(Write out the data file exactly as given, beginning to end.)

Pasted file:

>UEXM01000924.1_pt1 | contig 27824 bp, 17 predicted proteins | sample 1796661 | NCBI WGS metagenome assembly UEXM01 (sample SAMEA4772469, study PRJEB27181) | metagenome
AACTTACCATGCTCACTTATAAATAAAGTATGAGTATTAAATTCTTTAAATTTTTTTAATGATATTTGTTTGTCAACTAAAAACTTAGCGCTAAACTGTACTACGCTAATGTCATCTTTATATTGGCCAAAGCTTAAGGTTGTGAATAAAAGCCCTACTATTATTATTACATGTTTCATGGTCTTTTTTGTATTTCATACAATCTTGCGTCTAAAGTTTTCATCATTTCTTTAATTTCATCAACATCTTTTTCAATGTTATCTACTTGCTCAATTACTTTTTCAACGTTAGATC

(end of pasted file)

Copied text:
>UEXM01000924.1_pt1 | contig 27824 bp, 17 predicted proteins | sample 1796661 | NCBI WGS metagenome assembly UEXM01 (sample SAMEA4772469, study PRJEB27181) | metagenome
AACTTACCATGCTCACTTATAAATAAAGTATGAGTATTAAATTCTTTAAATTTTTTTAATGATATTTGTTTGTCAACTAAAAACTTAGCGCTAAACTGTACTACGCTAATGTCATCTTTATATTGGCCAAAGCTTAAGGTTGTGAATAAAAGCCCTACTATTATTATTACATGTTTCATGGTCTTTTTTGTATTTCATACAATCTTGCGTCTAAAGTTTTCATCATTTCTTTAATTTCATCAACATCTTTTTCAATGTTATCTACTTGCTCAATTACTTTTTCAACGTTAGATC